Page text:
According to a new economic impact study published this week by DCU Business School, venture capital backed firms have created 20,000 high level jobs since 2003 and an additional 3,672 jobs between the period of 2013 to 2015. The report estimates that VC backed companies support up to three additional indirect downstream jobs or a further 60,000.
The DCU study finds that venture capital backed companies increased employment by 19.7 per cent in 2015 and by 14.4 per cent per annum in the three year period 2013 to 2015. This compares to an overall increase in employment in the economy of 3.4 per cent in 2015 and 2.8 per cent per annum from 2013 to 2015.
Welcoming the report, Mary Mitchell O’Connor TD, Minister of Jobs, Enterprise & Innovation, said: “The fact that this growth was achieved even during the last five years amid one of the toughest recessions in history emphasises the important role of venture capital backed companies to the economy.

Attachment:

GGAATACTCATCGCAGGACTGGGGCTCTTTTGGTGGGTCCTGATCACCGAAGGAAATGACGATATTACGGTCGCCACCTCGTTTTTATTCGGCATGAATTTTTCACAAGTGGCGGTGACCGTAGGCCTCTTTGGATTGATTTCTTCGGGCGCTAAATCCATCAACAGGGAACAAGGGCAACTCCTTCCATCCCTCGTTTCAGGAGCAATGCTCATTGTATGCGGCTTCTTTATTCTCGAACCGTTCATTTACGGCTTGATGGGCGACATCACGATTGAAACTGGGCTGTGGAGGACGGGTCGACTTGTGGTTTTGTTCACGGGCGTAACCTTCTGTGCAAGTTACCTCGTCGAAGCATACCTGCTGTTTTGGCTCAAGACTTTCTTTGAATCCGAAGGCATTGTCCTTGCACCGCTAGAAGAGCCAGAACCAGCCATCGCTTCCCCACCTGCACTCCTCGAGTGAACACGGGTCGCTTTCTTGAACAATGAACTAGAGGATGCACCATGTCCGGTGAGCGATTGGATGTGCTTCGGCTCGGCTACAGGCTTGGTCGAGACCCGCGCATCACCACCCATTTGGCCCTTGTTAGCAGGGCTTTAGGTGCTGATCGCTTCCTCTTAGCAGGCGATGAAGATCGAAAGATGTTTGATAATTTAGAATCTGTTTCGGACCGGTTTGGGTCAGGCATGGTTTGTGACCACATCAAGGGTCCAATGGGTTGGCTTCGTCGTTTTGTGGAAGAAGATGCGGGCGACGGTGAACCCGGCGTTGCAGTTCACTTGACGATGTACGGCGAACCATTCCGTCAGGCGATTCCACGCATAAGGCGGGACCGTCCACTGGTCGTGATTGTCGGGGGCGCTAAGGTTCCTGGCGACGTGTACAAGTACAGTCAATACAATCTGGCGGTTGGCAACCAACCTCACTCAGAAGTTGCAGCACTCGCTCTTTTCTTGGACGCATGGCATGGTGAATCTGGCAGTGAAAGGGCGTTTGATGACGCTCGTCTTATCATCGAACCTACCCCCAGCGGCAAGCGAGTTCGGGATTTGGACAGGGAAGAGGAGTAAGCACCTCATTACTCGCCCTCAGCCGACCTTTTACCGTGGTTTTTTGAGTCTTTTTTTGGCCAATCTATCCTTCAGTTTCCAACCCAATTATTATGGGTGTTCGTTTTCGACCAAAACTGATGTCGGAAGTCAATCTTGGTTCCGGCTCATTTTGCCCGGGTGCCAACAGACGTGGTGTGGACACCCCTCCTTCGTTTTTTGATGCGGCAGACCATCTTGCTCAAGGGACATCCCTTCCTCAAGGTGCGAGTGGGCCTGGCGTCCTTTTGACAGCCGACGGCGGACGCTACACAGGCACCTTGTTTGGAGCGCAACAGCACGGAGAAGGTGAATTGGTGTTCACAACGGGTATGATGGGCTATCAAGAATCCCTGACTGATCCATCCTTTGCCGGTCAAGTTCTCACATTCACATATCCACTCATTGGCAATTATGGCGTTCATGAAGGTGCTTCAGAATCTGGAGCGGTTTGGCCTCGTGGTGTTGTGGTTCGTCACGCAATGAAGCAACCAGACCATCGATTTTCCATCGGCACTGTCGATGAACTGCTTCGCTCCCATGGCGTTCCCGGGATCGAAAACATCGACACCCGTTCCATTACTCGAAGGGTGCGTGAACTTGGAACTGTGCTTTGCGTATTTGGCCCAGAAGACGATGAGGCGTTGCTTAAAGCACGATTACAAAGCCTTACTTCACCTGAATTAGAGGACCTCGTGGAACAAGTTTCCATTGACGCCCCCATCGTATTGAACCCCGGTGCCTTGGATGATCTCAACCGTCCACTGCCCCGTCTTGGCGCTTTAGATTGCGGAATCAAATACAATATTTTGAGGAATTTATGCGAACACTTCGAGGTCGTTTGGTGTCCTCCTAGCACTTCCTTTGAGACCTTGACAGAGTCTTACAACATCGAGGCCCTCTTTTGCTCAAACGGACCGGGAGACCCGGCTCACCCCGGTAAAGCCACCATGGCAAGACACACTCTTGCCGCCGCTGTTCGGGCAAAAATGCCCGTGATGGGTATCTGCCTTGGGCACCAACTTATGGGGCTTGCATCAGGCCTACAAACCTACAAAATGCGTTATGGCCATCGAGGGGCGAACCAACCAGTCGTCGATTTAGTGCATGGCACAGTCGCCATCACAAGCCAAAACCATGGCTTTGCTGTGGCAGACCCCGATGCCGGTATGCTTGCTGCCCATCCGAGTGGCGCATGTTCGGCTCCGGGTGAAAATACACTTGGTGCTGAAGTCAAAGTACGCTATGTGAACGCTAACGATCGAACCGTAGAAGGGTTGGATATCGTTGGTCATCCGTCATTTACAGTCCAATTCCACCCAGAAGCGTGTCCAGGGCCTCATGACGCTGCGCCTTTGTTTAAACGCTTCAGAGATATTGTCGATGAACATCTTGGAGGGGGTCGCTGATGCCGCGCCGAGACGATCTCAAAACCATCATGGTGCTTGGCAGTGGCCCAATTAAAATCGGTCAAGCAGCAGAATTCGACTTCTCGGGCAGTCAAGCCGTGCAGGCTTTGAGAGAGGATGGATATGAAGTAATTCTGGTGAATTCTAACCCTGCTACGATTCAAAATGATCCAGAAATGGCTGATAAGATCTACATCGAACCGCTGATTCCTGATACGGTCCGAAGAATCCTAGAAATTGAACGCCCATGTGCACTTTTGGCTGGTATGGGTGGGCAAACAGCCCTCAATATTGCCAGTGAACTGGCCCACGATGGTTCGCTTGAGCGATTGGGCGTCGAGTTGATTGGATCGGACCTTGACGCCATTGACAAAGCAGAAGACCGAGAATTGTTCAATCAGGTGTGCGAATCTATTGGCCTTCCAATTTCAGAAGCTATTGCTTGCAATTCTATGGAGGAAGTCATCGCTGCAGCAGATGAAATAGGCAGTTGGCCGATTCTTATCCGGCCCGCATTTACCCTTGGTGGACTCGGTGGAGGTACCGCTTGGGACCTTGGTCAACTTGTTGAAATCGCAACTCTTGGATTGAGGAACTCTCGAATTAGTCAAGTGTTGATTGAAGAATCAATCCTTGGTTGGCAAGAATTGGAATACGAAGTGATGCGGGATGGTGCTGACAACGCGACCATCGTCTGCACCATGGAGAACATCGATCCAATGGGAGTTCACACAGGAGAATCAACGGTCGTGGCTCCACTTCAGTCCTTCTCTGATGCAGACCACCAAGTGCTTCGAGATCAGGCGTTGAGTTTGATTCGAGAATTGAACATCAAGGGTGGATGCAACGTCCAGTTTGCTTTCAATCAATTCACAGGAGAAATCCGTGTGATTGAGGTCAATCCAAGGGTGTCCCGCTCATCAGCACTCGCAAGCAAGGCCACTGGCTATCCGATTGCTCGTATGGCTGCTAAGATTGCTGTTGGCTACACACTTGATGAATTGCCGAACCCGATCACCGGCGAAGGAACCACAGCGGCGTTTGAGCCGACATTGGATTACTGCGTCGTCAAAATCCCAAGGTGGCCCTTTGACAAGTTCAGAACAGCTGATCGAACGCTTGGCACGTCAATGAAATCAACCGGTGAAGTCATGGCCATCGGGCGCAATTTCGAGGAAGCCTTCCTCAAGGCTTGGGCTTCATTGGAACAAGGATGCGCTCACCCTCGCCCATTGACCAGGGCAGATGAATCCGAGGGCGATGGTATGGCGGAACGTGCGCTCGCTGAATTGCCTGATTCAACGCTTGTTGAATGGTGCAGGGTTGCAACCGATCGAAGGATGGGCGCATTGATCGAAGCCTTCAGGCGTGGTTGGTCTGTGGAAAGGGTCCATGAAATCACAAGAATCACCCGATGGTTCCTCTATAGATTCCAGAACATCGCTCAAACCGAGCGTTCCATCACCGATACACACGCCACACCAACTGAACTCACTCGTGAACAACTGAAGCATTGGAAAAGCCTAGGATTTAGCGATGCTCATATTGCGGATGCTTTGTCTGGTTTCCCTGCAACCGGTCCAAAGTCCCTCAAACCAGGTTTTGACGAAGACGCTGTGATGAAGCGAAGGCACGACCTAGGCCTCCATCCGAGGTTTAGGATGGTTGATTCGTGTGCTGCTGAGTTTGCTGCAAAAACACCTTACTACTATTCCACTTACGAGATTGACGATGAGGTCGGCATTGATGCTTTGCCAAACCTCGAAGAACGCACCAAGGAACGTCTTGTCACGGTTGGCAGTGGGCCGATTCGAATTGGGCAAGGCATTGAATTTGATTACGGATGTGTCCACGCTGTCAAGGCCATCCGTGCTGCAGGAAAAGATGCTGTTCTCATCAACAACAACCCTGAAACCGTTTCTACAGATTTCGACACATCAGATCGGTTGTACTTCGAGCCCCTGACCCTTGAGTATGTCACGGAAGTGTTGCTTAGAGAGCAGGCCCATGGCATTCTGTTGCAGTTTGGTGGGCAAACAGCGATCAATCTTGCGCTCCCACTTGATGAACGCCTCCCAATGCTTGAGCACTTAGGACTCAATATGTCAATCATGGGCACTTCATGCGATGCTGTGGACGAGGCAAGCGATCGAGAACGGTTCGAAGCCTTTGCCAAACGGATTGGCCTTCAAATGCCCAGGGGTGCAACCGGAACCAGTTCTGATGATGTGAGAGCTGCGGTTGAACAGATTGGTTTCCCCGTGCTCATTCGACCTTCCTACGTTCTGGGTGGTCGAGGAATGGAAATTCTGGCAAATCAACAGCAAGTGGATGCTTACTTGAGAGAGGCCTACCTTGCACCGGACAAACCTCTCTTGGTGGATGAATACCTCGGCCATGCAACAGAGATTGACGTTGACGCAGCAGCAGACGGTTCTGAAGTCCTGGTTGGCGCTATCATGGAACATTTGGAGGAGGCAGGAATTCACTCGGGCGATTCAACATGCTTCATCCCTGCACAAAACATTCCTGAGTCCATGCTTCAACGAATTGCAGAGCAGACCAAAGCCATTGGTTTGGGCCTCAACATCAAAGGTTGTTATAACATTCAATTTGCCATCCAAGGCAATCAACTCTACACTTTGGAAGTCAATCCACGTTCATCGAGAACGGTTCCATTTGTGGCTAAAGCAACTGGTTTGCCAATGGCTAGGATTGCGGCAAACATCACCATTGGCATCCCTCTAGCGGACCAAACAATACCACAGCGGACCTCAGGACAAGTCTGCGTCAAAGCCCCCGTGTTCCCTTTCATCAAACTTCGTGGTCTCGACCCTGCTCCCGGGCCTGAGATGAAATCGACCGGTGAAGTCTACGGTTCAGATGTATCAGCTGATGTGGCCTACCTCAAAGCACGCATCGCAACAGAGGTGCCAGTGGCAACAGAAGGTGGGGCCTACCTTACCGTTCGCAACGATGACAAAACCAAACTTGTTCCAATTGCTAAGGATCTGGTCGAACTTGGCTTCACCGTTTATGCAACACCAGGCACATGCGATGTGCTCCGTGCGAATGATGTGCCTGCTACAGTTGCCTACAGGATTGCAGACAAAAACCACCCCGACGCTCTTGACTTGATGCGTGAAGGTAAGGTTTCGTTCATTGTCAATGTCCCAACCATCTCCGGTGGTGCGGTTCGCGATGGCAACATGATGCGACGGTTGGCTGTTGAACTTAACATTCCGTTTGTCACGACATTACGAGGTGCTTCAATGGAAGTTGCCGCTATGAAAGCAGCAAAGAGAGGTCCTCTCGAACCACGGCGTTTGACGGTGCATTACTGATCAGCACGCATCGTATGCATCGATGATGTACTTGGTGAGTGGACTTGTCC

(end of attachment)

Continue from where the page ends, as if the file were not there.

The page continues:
“The study confirms that Government investment through Enterprise Ireland at the early stage and later expansion funds through the Irish Strategic Investment Fund (ISIF) has a multiplier impact.”
The Minister added that access to finance in all forms, for Irish business, remains an issue on which the Government will continue to focus.
Author of the report, Dr Eric Clinton of DCU Business School said: “We found that VC backed companies grow faster, create more jobs, exports and invest more in R&D than other SMEs.”
“VC backed firms are an important constituent in helping to build a knowledge economy. We found that high tech companies account for 98 per cent of funds raised, which is the highest technology weighting in Europe and more equivalent to Silicon Valley.”
Between 2013 and 2015, Irish SMEs have raised €1.2 billion in venture funding.
Michael Murphy, chairman of the Irish Venture Capital Association, said: “The level of venture capital investment and the added value that it brings, has been due to the well capitalised Irish venture capital infrastructure which has been developed over many years. This has enabled Irish VCs to nurture quality companies from start-up through early and expansion stages of development and to attract overseas investment.”